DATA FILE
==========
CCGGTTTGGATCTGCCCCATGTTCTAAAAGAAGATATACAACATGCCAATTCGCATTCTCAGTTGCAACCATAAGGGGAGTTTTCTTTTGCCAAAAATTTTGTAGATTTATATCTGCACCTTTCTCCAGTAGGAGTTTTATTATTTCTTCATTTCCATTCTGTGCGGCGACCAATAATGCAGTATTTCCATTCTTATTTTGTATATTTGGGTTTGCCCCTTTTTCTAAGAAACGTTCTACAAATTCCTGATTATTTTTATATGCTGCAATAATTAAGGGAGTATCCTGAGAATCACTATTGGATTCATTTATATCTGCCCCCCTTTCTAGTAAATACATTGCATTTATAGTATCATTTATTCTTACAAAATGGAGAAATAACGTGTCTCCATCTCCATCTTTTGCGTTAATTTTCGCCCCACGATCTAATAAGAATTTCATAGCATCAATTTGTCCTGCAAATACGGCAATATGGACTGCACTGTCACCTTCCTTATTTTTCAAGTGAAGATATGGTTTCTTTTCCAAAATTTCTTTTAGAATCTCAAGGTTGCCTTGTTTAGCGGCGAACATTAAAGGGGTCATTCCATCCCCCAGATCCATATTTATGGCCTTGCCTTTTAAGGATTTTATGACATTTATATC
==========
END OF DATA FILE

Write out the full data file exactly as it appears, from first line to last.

CCGGTTTGGATCTGCCCCATGTTCTAAAAGAAGATATACAACATGCCAATTCGCATTCTCAGTTGCAACCATAAGGGGAGTTTTCTTTTGCCAAAAATTTTGTAGATTTATATCTGCACCTTTCTCCAGTAGGAGTTTTATTATTTCTTCATTTCCATTCTGTGCGGCGACCAATAATGCAGTATTTCCATTCTTATTTTGTATATTTGGGTTTGCCCCTTTTTCTAAGAAACGTTCTACAAATTCCTGATTATTTTTATATGCTGCAATAATTAAGGGAGTATCCTGAGAATCACTATTGGATTCATTTATATCTGCCCCCCTTTCTAGTAAATACATTGCATTTATAGTATCATTTATTCTTACAAAATGGAGAAATAACGTGTCTCCATCTCCATCTTTTGCGTTAATTTTCGCCCCACGATCTAATAAGAATTTCATAGCATCAATTTGTCCTGCAAATACGGCAATATGGACTGCACTGTCACCTTCCTTATTTTTCAAGTGAAGATATGGTTTCTTTTCCAAAATTTCTTTTAGAATCTCAAGGTTGCCTTGTTTAGCGGCGAACATTAAAGGGGTCATTCCATCCCCCAGATCCATATTTATGGCCTTGCCTTTTAAGGATTTTATGACATTTATATC